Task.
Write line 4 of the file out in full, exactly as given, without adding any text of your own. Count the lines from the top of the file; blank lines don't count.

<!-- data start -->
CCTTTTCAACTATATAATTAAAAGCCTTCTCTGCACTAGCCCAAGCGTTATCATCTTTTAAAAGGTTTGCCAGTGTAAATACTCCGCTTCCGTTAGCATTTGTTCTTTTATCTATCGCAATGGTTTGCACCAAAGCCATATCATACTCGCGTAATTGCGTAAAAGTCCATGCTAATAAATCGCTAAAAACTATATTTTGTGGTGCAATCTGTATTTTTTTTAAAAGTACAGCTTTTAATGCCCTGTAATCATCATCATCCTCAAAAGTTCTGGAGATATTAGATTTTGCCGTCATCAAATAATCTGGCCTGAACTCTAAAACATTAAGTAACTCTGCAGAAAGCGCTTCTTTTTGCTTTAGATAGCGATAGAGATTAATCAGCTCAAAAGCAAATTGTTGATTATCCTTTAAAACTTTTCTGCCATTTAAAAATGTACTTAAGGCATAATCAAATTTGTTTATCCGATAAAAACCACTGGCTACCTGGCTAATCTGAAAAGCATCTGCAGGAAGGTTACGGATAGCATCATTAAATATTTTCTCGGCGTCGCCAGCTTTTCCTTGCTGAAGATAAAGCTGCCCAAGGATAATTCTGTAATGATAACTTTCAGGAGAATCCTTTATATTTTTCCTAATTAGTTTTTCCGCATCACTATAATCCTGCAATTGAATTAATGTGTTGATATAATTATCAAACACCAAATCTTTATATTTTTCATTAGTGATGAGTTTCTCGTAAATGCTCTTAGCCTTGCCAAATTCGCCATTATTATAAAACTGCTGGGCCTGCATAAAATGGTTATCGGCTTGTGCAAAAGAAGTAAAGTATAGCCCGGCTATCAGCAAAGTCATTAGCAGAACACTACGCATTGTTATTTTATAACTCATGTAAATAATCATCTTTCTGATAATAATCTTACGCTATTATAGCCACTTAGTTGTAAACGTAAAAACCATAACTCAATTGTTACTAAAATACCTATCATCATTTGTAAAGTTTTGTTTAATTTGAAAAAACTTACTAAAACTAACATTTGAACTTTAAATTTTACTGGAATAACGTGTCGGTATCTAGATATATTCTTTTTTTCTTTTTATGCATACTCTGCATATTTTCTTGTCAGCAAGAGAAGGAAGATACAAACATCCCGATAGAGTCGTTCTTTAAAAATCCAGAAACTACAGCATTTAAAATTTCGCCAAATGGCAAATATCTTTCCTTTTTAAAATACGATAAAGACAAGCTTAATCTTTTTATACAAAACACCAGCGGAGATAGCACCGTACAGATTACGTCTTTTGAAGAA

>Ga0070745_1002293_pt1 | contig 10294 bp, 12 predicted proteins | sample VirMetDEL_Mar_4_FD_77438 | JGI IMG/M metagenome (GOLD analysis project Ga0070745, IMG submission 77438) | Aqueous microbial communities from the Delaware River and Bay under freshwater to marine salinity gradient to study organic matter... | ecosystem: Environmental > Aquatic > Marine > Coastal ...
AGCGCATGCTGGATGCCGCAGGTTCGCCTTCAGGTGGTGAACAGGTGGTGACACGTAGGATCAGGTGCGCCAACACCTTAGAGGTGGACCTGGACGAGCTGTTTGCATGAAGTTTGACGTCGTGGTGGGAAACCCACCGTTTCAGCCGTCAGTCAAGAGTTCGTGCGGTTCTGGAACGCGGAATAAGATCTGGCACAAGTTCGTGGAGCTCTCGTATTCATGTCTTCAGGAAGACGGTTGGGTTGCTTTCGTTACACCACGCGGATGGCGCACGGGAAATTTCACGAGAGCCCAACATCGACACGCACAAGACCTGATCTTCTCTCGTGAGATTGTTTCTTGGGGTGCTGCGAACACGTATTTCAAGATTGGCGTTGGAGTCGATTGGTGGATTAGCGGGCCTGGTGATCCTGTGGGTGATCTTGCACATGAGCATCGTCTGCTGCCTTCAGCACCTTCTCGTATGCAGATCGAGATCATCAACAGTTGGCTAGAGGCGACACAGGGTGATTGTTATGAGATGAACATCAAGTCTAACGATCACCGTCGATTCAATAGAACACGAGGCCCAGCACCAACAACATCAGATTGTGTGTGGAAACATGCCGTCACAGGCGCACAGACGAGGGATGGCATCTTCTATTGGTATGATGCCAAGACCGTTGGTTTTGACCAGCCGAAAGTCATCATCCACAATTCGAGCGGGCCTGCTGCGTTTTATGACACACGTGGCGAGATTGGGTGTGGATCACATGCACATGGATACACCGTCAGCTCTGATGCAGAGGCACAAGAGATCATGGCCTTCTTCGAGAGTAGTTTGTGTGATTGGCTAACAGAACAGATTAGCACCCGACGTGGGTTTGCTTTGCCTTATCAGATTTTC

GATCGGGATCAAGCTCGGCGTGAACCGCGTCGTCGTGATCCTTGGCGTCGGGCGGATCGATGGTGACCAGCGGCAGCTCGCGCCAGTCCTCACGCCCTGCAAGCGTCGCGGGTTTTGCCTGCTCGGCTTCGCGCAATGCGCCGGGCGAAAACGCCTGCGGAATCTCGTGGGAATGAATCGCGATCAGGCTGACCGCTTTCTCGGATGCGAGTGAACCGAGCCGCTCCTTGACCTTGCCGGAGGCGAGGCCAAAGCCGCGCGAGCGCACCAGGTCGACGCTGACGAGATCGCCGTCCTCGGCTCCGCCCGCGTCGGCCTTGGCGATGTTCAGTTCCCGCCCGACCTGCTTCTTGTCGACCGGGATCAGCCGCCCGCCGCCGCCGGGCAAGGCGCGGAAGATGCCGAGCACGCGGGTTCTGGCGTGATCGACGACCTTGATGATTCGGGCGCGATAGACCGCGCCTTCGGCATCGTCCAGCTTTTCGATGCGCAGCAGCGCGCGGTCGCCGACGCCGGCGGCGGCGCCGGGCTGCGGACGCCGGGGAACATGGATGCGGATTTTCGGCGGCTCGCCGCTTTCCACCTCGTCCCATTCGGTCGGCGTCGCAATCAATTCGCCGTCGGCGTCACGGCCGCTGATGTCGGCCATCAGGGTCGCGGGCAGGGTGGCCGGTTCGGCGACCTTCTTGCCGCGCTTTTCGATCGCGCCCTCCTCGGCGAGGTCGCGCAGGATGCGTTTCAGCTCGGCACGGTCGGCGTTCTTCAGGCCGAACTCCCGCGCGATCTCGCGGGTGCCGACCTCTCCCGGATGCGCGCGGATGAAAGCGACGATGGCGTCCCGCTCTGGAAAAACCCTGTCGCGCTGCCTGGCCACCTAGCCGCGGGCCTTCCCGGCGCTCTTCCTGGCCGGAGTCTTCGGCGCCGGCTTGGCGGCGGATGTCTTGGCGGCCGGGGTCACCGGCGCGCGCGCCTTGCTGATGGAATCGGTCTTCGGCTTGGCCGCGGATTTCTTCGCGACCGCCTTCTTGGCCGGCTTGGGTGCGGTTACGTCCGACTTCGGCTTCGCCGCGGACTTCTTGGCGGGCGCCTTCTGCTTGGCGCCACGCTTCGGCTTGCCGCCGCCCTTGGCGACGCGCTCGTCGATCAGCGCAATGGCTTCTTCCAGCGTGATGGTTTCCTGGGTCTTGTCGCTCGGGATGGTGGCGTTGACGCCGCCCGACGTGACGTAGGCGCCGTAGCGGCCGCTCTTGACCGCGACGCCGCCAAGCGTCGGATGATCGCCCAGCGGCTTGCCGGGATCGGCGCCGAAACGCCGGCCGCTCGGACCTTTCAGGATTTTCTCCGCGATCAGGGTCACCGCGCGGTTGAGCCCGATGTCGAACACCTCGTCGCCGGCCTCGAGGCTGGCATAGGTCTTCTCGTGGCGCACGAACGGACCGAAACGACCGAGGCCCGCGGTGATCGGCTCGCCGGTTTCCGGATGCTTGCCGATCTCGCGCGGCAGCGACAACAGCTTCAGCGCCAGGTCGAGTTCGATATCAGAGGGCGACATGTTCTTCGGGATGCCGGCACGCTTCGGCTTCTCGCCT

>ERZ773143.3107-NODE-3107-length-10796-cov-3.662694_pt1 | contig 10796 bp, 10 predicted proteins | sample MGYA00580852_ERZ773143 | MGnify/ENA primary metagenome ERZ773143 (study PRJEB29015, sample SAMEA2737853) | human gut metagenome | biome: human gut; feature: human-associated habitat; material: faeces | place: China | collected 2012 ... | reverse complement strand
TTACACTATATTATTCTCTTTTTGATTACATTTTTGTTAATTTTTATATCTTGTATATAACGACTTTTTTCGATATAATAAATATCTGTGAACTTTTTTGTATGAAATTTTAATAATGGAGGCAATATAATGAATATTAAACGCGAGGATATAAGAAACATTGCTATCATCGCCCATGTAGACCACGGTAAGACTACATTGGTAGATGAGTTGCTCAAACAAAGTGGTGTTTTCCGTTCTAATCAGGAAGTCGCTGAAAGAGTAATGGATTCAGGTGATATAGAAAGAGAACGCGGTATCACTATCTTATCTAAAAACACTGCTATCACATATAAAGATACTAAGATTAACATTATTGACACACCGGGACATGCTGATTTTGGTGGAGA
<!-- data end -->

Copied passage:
GATCGGGATCAAGCTCGGCGTGAACCGCGTCGTCGTGATCCTTGGCGTCGGGCGGATCGATGGTGACCAGCGGCAGCTCGCGCCAGTCCTCACGCCCTGCAAGCGTCGCGGGTTTTGCCTGCTCGGCTTCGCGCAATGCGCCGGGCGAAAACGCCTGCGGAATCTCGTGGGAATGAATCGCGATCAGGCTGACCGCTTTCTCGGATGCGAGTGAACCGAGCCGCTCCTTGACCTTGCCGGAGGCGAGGCCAAAGCCGCGCGAGCGCACCAGGTCGACGCTGACGAGATCGCCGTCCTCGGCTCCGCCCGCGTCGGCCTTGGCGATGTTCAGTTCCCGCCCGACCTGCTTCTTGTCGACCGGGATCAGCCGCCCGCCGCCGCCGGGCAAGGCGCGGAAGATGCCGAGCACGCGGGTTCTGGCGTGATCGACGACCTTGATGATTCGGGCGCGATAGACCGCGCCTTCGGCATCGTCCAGCTTTTCGATGCGCAGCAGCGCGCGGTCGCCGACGCCGGCGGCGGCGCCGGGCTGCGGACGCCGGGGAACATGGATGCGGATTTTCGGCGGCTCGCCGCTTTCCACCTCGTCCCATTCGGTCGGCGTCGCAATCAATTCGCCGTCGGCGTCACGGCCGCTGATGTCGGCCATCAGGGTCGCGGGCAGGGTGGCCGGTTCGGCGACCTTCTTGCCGCGCTTTTCGATCGCGCCCTCCTCGGCGAGGTCGCGCAGGATGCGTTTCAGCTCGGCACGGTCGGCGTTCTTCAGGCCGAACTCCCGCGCGATCTCGCGGGTGCCGACCTCTCCCGGATGCGCGCGGATGAAAGCGACGATGGCGTCCCGCTCTGGAAAAACCCTGTCGCGCTGCCTGGCCACCTAGCCGCGGGCCTTCCCGGCGCTCTTCCTGGCCGGAGTCTTCGGCGCCGGCTTGGCGGCGGATGTCTTGGCGGCCGGGGTCACCGGCGCGCGCGCCTTGCTGATGGAATCGGTCTTCGGCTTGGCCGCGGATTTCTTCGCGACCGCCTTCTTGGCCGGCTTGGGTGCGGTTACGTCCGACTTCGGCTTCGCCGCGGACTTCTTGGCGGGCGCCTTCTGCTTGGCGCCACGCTTCGGCTTGCCGCCGCCCTTGGCGACGCGCTCGTCGATCAGCGCAATGGCTTCTTCCAGCGTGATGGTTTCCTGGGTCTTGTCGCTCGGGATGGTGGCGTTGACGCCGCCCGACGTGACGTAGGCGCCGTAGCGGCCGCTCTTGACCGCGACGCCGCCAAGCGTCGGATGATCGCCCAGCGGCTTGCCGGGATCGGCGCCGAAACGCCGGCCGCTCGGACCTTTCAGGATTTTCTCCGCGATCAGGGTCACCGCGCGGTTGAGCCCGATGTCGAACACCTCGTCGCCGGCCTCGAGGCTGGCATAGGTCTTCTCGTGGCGCACGAACGGACCGAAACGACCGAGGCCCGCGGTGATCGGCTCGCCGGTTTCCGGATGCTTGCCGATCTCGCGCGGCAGCGACAACAGCTTCAGCGCCAGGTCGAGTTCGATATCAGAGGGCGACATGTTCTTCGGGATGCCGGCACGCTTCGGCTTCTCGCCT